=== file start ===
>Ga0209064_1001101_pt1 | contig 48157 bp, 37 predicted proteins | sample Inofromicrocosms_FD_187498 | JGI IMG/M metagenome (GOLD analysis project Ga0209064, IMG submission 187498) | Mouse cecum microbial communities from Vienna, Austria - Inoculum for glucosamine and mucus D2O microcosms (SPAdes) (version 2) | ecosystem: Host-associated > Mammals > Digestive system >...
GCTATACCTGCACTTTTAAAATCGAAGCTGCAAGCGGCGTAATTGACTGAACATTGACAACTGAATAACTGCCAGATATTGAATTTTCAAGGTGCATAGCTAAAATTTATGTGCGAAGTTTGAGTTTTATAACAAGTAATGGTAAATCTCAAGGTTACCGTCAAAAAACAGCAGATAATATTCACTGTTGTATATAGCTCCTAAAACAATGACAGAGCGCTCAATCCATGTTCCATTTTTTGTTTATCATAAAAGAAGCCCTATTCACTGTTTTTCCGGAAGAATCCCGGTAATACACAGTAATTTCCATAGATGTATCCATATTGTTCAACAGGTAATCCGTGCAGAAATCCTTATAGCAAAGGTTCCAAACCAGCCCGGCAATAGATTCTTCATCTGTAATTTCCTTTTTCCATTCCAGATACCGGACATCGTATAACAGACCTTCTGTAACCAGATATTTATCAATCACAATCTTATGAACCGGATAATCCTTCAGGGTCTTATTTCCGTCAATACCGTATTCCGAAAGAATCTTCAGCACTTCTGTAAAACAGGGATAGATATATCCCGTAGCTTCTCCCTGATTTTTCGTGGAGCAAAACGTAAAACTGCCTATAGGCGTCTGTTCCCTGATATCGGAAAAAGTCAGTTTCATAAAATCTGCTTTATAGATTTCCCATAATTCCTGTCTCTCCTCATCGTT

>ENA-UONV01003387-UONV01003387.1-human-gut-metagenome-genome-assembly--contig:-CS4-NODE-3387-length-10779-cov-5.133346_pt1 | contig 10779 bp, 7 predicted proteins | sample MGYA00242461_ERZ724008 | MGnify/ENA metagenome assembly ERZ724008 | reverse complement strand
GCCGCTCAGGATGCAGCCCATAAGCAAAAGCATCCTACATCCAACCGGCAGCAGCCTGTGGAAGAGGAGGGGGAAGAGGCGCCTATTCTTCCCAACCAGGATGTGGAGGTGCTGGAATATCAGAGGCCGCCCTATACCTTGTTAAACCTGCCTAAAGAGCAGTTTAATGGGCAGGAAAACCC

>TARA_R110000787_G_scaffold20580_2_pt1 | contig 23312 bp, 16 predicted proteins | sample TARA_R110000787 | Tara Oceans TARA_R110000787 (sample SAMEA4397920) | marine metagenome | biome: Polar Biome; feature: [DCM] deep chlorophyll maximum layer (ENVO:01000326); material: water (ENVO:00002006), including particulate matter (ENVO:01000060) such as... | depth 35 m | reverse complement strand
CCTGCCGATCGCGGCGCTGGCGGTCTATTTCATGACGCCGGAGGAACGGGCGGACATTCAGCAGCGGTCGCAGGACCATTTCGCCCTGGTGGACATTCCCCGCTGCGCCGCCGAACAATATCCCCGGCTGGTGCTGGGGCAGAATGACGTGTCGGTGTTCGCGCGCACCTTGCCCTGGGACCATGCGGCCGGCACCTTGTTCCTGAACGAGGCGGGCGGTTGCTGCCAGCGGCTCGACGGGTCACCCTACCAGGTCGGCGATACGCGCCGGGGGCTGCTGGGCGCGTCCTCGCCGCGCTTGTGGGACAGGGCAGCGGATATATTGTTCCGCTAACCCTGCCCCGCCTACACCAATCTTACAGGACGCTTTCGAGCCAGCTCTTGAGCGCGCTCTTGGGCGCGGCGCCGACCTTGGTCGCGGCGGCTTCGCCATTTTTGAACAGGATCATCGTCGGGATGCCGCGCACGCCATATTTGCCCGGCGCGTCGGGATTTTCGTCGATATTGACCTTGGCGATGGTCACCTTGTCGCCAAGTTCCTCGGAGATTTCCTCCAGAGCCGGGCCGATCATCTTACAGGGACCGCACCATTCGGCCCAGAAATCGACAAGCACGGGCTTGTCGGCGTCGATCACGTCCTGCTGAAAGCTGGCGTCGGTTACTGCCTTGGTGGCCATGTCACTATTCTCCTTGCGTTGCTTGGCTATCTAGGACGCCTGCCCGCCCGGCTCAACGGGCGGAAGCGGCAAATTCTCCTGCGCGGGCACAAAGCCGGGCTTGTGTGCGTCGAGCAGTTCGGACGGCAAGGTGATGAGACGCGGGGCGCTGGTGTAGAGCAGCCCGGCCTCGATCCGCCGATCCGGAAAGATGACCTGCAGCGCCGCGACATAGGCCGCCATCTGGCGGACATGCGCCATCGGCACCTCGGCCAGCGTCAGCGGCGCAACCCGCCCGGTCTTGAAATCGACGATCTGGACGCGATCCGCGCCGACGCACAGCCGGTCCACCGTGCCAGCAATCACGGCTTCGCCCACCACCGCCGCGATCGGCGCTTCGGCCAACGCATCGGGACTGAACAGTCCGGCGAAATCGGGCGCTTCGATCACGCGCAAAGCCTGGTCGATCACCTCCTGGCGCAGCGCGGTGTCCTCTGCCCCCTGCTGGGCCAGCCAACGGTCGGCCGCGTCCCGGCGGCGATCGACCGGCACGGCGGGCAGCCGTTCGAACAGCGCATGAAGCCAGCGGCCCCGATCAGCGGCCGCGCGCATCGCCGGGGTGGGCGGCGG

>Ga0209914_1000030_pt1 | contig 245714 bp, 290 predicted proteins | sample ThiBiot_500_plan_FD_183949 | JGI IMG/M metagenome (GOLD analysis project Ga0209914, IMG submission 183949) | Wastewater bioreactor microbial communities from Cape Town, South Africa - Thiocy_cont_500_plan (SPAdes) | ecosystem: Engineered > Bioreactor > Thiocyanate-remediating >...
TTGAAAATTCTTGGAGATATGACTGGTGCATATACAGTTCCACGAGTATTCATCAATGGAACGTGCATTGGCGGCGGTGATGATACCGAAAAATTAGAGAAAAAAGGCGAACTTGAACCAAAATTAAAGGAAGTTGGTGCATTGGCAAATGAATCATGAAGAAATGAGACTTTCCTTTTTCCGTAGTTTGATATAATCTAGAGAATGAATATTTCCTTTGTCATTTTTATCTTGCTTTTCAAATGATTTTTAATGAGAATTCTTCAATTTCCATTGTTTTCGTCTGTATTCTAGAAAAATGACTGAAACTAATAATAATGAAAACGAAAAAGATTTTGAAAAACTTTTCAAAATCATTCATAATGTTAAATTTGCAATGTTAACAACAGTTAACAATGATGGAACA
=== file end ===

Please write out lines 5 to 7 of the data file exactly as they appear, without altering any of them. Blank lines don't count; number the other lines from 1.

>TARA_R110000787_G_scaffold20580_2_pt1 | contig 23312 bp, 16 predicted proteins | sample TARA_R110000787 | Tara Oceans TARA_R110000787 (sample SAMEA4397920) | marine metagenome | biome: Polar Biome; feature: [DCM] deep chlorophyll maximum layer (ENVO:01000326); material: water (ENVO:00002006), including particulate matter (ENVO:01000060) such as... | depth 35 m | reverse complement strand
CCTGCCGATCGCGGCGCTGGCGGTCTATTTCATGACGCCGGAGGAACGGGCGGACATTCAGCAGCGGTCGCAGGACCATTTCGCCCTGGTGGACATTCCCCGCTGCGCCGCCGAACAATATCCCCGGCTGGTGCTGGGGCAGAATGACGTGTCGGTGTTCGCGCGCACCTTGCCCTGGGACCATGCGGCCGGCACCTTGTTCCTGAACGAGGCGGGCGGTTGCTGCCAGCGGCTCGACGGGTCACCCTACCAGGTCGGCGATACGCGCCGGGGGCTGCTGGGCGCGTCCTCGCCGCGCTTGTGGGACAGGGCAGCGGATATATTGTTCCGCTAACCCTGCCCCGCCTACACCAATCTTACAGGACGCTTTCGAGCCAGCTCTTGAGCGCGCTCTTGGGCGCGGCGCCGACCTTGGTCGCGGCGGCTTCGCCATTTTTGAACAGGATCATCGTCGGGATGCCGCGCACGCCATATTTGCCCGGCGCGTCGGGATTTTCGTCGATATTGACCTTGGCGATGGTCACCTTGTCGCCAAGTTCCTCGGAGATTTCCTCCAGAGCCGGGCCGATCATCTTACAGGGACCGCACCATTCGGCCCAGAAATCGACAAGCACGGGCTTGTCGGCGTCGATCACGTCCTGCTGAAAGCTGGCGTCGGTTACTGCCTTGGTGGCCATGTCACTATTCTCCTTGCGTTGCTTGGCTATCTAGGACGCCTGCCCGCCCGGCTCAACGGGCGGAAGCGGCAAATTCTCCTGCGCGGGCACAAAGCCGGGCTTGTGTGCGTCGAGCAGTTCGGACGGCAAGGTGATGAGACGCGGGGCGCTGGTGTAGAGCAGCCCGGCCTCGATCCGCCGATCCGGAAAGATGACCTGCAGCGCCGCGACATAGGCCGCCATCTGGCGGACATGCGCCATCGGCACCTCGGCCAGCGTCAGCGGCGCAACCCGCCCGGTCTTGAAATCGACGATCTGGACGCGATCCGCGCCGACGCACAGCCGGTCCACCGTGCCAGCAATCACGGCTTCGCCCACCACCGCCGCGATCGGCGCTTCGGCCAACGCATCGGGACTGAACAGTCCGGCGAAATCGGGCGCTTCGATCACGCGCAAAGCCTGGTCGATCACCTCCTGGCGCAGCGCGGTGTCCTCTGCCCCCTGCTGGGCCAGCCAACGGTCGGCCGCGTCCCGGCGGCGATCGACCGGCACGGCGGGCAGCCGTTCGAACAGCGCATGAAGCCAGCGGCCCCGATCAGCGGCCGCGCGCATCGCCGGGGTGGGCGGCGG

>Ga0209914_1000030_pt1 | contig 245714 bp, 290 predicted proteins | sample ThiBiot_500_plan_FD_183949 | JGI IMG/M metagenome (GOLD analysis project Ga0209914, IMG submission 183949) | Wastewater bioreactor microbial communities from Cape Town, South Africa - Thiocy_cont_500_plan (SPAdes) | ecosystem: Engineered > Bioreactor > Thiocyanate-remediating >...